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A Review of Ultrahigh Temperature Metamorphism

  • Hengcong Lei
  • Haijin Xu
Article
  • 27 Downloads

Abstract

Ultrahigh-temperature (UHT) metamorphism represents extreme crustal metamorphism with peak metamorphic temperatures exceeding 900 ºC and pressures ranging from 7 to 13 kbar with or without partial melting of crusts, which is usually identified in the granulite-facies rocks. UHT rocks are recognized in all major continents related to both extensional and compressive tectonic environments. UHT metamorphism spans different geological ages from Archean to Phanerozoic, providing information of the nature, petrofabric and thermal evolution of crusts. UHT metamorphism is traditionally identified by the presence of a diagnostic mineral assemblage with an appropriate bulk composition and oxidation state in Mg-Al-rich metapelite rocks. Unconventional geothermobarometers including Ti-in-zircon (TIZ) and Zr-in-rutile (ZIR) thermometers and phase equilibria modeling are increasingly being used to estimate UHT metamorphism. Concentrated on the issues about UHT metamorphism, this review presents the research history about UHT metamorphism, the global distribution of UHT rocks, the current methods for constraints on the UHT metamorphism, and the heat sources and tectonic settings of UHT metamorphism. Some key issues and prospects about the study of UHT metamorphism are discussed, e.g., identification of UHT metamorphism for non-supracrustal rocks, robustness of the unconventional geothermometers, tectonic affinity of UHT metamorphic rocks, and methods for the constraints of age and duration of UHT metamorphism. It is concluded that UHT metamorphism is of great importance to the understanding of thermal evolution of the lithosphere.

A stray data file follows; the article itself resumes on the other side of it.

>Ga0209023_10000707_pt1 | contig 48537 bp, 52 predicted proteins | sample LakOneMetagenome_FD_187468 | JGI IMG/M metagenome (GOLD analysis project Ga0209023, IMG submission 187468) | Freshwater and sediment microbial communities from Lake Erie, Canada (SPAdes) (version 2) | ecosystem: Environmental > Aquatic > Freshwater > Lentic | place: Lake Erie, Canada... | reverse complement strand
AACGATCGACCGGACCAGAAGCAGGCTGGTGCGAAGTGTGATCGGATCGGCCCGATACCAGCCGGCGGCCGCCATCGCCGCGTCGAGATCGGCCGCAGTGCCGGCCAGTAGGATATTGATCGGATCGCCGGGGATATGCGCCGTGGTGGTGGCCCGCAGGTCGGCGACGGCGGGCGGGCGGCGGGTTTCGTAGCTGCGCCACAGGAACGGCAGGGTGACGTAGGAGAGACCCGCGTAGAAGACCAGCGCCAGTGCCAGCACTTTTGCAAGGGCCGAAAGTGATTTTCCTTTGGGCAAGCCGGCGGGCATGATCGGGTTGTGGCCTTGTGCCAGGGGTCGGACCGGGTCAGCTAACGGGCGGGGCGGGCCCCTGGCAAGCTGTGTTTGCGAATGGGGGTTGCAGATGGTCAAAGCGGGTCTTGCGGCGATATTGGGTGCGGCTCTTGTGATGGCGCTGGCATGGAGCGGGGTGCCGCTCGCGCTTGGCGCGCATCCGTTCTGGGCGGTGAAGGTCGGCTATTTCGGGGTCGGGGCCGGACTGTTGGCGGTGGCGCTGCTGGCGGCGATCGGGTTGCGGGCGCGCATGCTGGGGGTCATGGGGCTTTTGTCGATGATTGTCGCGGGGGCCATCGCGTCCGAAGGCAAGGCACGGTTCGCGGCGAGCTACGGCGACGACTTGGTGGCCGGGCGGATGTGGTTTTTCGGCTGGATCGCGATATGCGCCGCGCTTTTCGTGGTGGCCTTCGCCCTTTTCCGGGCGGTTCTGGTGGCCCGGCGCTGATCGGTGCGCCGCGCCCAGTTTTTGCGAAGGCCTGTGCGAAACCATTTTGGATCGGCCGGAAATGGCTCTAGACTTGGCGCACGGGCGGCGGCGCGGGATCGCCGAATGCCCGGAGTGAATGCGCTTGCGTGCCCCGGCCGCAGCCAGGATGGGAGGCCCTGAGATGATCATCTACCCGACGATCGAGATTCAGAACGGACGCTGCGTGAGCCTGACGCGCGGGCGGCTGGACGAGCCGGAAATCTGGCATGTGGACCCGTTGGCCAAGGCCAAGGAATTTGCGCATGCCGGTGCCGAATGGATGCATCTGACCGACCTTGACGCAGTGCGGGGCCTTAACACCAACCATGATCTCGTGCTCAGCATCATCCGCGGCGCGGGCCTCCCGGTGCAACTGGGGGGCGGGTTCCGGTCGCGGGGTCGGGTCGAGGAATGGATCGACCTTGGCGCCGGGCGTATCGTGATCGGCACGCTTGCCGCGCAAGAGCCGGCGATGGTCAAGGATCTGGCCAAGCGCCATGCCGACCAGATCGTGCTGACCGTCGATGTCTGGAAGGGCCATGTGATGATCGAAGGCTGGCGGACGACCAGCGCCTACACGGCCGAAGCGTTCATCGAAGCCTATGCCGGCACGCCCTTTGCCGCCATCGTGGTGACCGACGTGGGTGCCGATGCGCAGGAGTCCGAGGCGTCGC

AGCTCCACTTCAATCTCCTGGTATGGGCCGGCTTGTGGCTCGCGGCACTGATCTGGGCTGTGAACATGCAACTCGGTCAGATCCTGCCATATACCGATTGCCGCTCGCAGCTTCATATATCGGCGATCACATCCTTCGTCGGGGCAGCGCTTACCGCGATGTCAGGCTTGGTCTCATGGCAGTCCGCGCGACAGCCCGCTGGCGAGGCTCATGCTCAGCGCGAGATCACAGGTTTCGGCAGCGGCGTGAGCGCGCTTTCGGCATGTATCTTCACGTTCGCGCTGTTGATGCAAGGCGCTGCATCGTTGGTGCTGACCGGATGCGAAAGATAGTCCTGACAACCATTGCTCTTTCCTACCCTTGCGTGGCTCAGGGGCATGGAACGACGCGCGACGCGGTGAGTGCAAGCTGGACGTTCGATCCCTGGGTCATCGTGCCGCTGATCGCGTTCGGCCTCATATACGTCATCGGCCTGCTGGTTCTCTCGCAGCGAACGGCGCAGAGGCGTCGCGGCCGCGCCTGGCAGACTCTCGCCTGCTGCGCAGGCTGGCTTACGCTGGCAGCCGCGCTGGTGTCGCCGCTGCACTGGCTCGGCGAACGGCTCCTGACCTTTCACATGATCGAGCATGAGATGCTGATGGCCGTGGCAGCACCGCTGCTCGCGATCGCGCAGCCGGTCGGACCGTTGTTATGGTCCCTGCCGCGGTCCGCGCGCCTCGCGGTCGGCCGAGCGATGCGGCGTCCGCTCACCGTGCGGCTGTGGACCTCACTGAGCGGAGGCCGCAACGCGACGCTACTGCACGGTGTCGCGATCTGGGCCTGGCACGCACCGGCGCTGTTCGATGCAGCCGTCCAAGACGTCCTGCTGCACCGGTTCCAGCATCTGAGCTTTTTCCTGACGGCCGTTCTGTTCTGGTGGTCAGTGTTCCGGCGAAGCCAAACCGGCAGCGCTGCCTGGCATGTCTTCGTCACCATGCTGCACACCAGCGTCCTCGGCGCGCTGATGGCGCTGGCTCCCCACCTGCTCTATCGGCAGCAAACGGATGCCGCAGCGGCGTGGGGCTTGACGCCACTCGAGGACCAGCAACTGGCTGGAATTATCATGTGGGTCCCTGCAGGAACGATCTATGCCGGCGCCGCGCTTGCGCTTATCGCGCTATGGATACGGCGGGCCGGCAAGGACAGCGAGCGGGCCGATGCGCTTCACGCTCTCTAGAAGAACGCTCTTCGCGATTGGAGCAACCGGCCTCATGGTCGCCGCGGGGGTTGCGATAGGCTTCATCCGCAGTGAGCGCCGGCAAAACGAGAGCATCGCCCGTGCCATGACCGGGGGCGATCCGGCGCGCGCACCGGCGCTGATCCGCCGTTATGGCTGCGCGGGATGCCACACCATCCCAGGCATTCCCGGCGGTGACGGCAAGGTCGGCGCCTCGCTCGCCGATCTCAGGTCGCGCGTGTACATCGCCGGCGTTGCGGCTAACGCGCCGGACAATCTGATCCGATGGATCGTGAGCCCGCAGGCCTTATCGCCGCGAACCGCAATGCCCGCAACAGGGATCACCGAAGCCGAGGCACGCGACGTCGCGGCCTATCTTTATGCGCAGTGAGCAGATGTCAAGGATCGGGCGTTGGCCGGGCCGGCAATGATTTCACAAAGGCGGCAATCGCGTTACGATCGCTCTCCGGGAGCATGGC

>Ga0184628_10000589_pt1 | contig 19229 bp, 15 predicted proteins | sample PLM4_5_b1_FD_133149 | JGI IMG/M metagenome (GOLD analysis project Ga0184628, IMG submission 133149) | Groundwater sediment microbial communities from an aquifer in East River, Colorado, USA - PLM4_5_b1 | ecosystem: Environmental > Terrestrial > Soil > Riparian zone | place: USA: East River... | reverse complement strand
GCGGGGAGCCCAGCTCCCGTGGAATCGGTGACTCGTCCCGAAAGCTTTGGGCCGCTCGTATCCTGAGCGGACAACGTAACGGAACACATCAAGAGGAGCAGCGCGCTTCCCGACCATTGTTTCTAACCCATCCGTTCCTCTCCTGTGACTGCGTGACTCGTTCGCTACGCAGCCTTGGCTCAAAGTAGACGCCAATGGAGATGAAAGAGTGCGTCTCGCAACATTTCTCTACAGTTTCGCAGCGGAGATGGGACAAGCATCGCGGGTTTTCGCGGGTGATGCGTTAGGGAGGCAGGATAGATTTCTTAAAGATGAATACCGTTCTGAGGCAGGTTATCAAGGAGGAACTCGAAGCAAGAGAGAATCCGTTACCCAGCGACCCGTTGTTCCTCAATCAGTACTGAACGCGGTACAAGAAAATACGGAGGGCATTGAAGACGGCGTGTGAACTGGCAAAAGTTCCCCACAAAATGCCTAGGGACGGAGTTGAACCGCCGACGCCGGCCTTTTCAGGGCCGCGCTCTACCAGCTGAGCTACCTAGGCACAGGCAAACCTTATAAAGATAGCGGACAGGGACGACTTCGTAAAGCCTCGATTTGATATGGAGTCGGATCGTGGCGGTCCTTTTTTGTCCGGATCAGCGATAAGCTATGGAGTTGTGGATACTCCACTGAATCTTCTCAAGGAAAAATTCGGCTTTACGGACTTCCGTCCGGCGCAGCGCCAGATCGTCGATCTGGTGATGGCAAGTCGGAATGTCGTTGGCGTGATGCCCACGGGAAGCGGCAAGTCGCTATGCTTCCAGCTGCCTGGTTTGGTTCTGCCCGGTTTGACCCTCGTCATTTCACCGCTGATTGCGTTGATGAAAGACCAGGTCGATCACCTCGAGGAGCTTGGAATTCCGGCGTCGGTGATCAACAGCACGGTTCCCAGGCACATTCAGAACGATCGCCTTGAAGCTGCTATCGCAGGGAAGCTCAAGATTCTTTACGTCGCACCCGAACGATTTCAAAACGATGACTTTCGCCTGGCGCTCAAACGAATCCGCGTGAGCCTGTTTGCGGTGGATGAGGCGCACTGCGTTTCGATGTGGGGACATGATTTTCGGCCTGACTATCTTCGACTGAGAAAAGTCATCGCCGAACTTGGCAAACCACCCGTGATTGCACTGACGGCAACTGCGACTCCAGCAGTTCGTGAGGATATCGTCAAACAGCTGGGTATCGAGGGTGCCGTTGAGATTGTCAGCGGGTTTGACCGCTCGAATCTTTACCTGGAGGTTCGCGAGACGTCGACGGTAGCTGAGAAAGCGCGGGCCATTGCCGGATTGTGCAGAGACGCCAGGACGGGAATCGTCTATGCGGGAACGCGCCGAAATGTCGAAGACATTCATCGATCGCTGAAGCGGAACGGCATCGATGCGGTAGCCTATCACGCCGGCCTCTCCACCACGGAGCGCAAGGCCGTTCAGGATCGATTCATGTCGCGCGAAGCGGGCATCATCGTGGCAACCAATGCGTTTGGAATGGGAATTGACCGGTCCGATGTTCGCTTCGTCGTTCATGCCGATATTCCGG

Key Words

ultrahigh-temperature (UHT) granulite-facies metamorphism review 

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Notes

Acknowledgements

This research was supported by the National Natural Science Foundation of China (Nos. 41772054, 41572039 and 41372076) and the Fundamental Research Funds for the Central Universities, China University of Geosciences (Wuhan) (No. CUGQYZX1704). We thank Prof. Jingbo Liu and other two anonymous reviewers for offering constructive comments, which have helped us to improve the manuscript greatly. The final publication is available at Springer via  https://doi.org/10.1007/s12583-018-0846-9.

Supplementary material

12583_2018_846_MOESM1_ESM.doc (224 kb)
Locations of known UHT occurrences and the corresponding studies

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© China University of Geosciences and Springer-Verlag GmbH Germany, part of Springer Nature 2018

Authors and Affiliations

  1. 1.School of Earth SciencesChina University of GeosciencesWuhanChina

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